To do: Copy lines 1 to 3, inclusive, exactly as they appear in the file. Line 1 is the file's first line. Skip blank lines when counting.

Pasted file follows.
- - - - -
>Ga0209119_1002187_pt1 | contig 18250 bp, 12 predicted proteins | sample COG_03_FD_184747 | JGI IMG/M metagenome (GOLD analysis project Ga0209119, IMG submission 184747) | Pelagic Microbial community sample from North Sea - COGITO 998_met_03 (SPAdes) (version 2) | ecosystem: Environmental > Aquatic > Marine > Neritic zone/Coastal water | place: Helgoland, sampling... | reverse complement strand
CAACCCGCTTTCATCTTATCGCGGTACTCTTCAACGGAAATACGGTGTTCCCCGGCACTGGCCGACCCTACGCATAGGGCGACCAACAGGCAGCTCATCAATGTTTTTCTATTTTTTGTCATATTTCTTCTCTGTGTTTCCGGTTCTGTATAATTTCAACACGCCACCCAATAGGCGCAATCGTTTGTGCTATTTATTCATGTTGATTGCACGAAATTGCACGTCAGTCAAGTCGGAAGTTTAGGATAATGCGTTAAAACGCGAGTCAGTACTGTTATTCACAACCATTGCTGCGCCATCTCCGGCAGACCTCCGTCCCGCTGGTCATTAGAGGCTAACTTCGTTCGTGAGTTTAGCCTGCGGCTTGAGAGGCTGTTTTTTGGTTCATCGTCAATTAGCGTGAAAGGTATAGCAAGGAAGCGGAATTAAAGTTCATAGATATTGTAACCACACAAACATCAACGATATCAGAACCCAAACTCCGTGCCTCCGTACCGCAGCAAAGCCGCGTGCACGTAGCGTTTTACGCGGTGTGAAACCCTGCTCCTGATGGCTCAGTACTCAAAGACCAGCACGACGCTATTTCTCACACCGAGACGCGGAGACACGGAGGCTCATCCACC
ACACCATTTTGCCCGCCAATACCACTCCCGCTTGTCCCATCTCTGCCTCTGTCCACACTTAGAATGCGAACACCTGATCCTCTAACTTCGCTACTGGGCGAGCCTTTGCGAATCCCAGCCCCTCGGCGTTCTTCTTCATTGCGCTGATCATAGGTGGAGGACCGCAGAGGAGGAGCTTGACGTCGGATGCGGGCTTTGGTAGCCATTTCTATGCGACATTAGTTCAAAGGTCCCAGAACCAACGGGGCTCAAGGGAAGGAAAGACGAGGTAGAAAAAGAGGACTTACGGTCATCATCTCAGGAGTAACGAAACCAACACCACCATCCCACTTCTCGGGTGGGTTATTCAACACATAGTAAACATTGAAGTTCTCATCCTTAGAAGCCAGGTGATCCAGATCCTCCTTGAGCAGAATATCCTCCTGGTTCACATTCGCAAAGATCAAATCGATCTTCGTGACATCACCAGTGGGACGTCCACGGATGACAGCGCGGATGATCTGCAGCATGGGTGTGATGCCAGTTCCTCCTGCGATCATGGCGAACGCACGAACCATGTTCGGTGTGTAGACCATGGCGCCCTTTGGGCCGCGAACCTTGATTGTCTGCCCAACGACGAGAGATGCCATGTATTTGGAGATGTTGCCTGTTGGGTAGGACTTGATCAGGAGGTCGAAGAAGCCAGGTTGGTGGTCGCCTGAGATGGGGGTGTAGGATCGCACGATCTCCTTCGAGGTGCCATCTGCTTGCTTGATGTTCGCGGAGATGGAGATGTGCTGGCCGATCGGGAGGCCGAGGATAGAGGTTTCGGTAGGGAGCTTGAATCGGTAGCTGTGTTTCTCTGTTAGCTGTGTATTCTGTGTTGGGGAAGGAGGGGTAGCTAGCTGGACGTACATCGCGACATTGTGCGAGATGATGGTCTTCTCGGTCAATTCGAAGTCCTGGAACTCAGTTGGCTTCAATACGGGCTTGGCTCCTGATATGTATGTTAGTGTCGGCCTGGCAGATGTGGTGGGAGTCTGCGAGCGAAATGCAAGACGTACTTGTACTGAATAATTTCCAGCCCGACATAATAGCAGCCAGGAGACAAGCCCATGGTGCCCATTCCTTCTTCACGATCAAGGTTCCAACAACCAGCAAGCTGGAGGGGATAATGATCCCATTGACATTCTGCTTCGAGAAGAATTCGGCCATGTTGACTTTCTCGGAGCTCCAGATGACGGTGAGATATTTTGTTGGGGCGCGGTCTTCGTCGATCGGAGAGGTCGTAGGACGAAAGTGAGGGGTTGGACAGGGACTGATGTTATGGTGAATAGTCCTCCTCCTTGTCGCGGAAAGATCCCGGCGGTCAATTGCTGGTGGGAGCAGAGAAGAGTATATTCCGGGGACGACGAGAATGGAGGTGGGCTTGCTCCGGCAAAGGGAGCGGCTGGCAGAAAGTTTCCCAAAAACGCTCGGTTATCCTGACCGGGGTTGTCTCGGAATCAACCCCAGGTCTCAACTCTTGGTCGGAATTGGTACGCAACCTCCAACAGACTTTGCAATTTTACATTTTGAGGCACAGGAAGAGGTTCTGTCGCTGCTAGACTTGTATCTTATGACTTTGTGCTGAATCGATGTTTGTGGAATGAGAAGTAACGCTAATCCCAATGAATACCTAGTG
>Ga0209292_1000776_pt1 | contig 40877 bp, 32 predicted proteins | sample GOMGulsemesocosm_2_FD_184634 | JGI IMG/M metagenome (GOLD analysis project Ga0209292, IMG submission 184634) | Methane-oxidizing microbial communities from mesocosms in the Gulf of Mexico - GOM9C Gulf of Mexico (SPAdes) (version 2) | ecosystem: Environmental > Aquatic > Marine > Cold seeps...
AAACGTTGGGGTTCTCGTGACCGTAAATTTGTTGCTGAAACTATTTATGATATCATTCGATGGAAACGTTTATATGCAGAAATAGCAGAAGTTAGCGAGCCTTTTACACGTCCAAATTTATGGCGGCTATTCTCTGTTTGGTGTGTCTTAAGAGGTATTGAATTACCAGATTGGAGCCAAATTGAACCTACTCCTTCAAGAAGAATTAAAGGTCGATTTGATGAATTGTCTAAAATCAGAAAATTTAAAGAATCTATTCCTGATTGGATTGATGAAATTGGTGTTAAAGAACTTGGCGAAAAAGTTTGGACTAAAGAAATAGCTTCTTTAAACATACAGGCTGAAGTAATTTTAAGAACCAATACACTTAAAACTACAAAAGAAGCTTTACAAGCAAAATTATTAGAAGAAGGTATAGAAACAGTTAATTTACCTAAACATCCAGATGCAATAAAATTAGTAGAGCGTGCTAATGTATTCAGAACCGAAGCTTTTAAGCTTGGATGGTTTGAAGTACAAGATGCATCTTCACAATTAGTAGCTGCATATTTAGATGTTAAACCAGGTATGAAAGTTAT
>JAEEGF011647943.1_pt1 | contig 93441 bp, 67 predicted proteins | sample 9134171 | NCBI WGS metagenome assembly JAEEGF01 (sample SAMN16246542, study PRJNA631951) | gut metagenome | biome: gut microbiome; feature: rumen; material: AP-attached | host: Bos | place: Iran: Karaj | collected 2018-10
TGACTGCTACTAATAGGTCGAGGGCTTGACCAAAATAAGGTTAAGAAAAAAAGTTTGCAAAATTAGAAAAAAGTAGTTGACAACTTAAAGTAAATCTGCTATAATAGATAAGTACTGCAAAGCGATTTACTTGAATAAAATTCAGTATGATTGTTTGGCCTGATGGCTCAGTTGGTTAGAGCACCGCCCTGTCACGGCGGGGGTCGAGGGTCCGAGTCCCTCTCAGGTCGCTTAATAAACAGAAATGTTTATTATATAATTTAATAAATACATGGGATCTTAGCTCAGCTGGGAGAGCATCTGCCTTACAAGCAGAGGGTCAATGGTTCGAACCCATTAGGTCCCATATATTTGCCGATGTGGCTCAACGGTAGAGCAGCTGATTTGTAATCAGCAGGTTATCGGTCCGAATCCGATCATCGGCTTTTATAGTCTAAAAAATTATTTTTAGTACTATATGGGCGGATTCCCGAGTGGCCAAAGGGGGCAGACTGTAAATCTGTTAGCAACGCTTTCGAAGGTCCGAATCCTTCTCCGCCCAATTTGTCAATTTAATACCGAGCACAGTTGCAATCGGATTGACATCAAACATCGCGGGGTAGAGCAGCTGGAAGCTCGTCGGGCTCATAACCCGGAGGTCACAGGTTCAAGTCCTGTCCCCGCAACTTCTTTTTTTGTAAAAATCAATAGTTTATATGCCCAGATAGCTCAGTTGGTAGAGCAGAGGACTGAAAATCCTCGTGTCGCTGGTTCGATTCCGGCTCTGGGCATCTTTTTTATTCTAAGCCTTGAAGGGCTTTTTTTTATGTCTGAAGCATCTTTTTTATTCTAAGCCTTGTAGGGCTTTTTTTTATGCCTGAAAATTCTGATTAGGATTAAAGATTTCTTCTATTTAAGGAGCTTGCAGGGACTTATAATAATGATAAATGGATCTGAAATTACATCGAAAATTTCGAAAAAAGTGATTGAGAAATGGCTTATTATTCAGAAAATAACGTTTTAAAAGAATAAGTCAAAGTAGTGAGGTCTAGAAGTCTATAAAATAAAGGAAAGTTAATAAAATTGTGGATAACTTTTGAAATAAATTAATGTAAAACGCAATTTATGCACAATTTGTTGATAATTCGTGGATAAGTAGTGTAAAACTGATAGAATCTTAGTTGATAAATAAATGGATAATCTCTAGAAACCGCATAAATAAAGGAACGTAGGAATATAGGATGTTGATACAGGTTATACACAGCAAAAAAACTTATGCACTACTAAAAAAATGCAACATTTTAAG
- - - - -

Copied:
>Ga0209119_1002187_pt1 | contig 18250 bp, 12 predicted proteins | sample COG_03_FD_184747 | JGI IMG/M metagenome (GOLD analysis project Ga0209119, IMG submission 184747) | Pelagic Microbial community sample from North Sea - COGITO 998_met_03 (SPAdes) (version 2) | ecosystem: Environmental > Aquatic > Marine > Neritic zone/Coastal water | place: Helgoland, sampling... | reverse complement strand
CAACCCGCTTTCATCTTATCGCGGTACTCTTCAACGGAAATACGGTGTTCCCCGGCACTGGCCGACCCTACGCATAGGGCGACCAACAGGCAGCTCATCAATGTTTTTCTATTTTTTGTCATATTTCTTCTCTGTGTTTCCGGTTCTGTATAATTTCAACACGCCACCCAATAGGCGCAATCGTTTGTGCTATTTATTCATGTTGATTGCACGAAATTGCACGTCAGTCAAGTCGGAAGTTTAGGATAATGCGTTAAAACGCGAGTCAGTACTGTTATTCACAACCATTGCTGCGCCATCTCCGGCAGACCTCCGTCCCGCTGGTCATTAGAGGCTAACTTCGTTCGTGAGTTTAGCCTGCGGCTTGAGAGGCTGTTTTTTGGTTCATCGTCAATTAGCGTGAAAGGTATAGCAAGGAAGCGGAATTAAAGTTCATAGATATTGTAACCACACAAACATCAACGATATCAGAACCCAAACTCCGTGCCTCCGTACCGCAGCAAAGCCGCGTGCACGTAGCGTTTTACGCGGTGTGAAACCCTGCTCCTGATGGCTCAGTACTCAAAGACCAGCACGACGCTATTTCTCACACCGAGACGCGGAGACACGGAGGCTCATCCACC
ACACCATTTTGCCCGCCAATACCACTCCCGCTTGTCCCATCTCTGCCTCTGTCCACACTTAGAATGCGAACACCTGATCCTCTAACTTCGCTACTGGGCGAGCCTTTGCGAATCCCAGCCCCTCGGCGTTCTTCTTCATTGCGCTGATCATAGGTGGAGGACCGCAGAGGAGGAGCTTGACGTCGGATGCGGGCTTTGGTAGCCATTTCTATGCGACATTAGTTCAAAGGTCCCAGAACCAACGGGGCTCAAGGGAAGGAAAGACGAGGTAGAAAAAGAGGACTTACGGTCATCATCTCAGGAGTAACGAAACCAACACCACCATCCCACTTCTCGGGTGGGTTATTCAACACATAGTAAACATTGAAGTTCTCATCCTTAGAAGCCAGGTGATCCAGATCCTCCTTGAGCAGAATATCCTCCTGGTTCACATTCGCAAAGATCAAATCGATCTTCGTGACATCACCAGTGGGACGTCCACGGATGACAGCGCGGATGATCTGCAGCATGGGTGTGATGCCAGTTCCTCCTGCGATCATGGCGAACGCACGAACCATGTTCGGTGTGTAGACCATGGCGCCCTTTGGGCCGCGAACCTTGATTGTCTGCCCAACGACGAGAGATGCCATGTATTTGGAGATGTTGCCTGTTGGGTAGGACTTGATCAGGAGGTCGAAGAAGCCAGGTTGGTGGTCGCCTGAGATGGGGGTGTAGGATCGCACGATCTCCTTCGAGGTGCCATCTGCTTGCTTGATGTTCGCGGAGATGGAGATGTGCTGGCCGATCGGGAGGCCGAGGATAGAGGTTTCGGTAGGGAGCTTGAATCGGTAGCTGTGTTTCTCTGTTAGCTGTGTATTCTGTGTTGGGGAAGGAGGGGTAGCTAGCTGGACGTACATCGCGACATTGTGCGAGATGATGGTCTTCTCGGTCAATTCGAAGTCCTGGAACTCAGTTGGCTTCAATACGGGCTTGGCTCCTGATATGTATGTTAGTGTCGGCCTGGCAGATGTGGTGGGAGTCTGCGAGCGAAATGCAAGACGTACTTGTACTGAATAATTTCCAGCCCGACATAATAGCAGCCAGGAGACAAGCCCATGGTGCCCATTCCTTCTTCACGATCAAGGTTCCAACAACCAGCAAGCTGGAGGGGATAATGATCCCATTGACATTCTGCTTCGAGAAGAATTCGGCCATGTTGACTTTCTCGGAGCTCCAGATGACGGTGAGATATTTTGTTGGGGCGCGGTCTTCGTCGATCGGAGAGGTCGTAGGACGAAAGTGAGGGGTTGGACAGGGACTGATGTTATGGTGAATAGTCCTCCTCCTTGTCGCGGAAAGATCCCGGCGGTCAATTGCTGGTGGGAGCAGAGAAGAGTATATTCCGGGGACGACGAGAATGGAGGTGGGCTTGCTCCGGCAAAGGGAGCGGCTGGCAGAAAGTTTCCCAAAAACGCTCGGTTATCCTGACCGGGGTTGTCTCGGAATCAACCCCAGGTCTCAACTCTTGGTCGGAATTGGTACGCAACCTCCAACAGACTTTGCAATTTTACATTTTGAGGCACAGGAAGAGGTTCTGTCGCTGCTAGACTTGTATCTTATGACTTTGTGCTGAATCGATGTTTGTGGAATGAGAAGTAACGCTAATCCCAATGAATACCTAGTG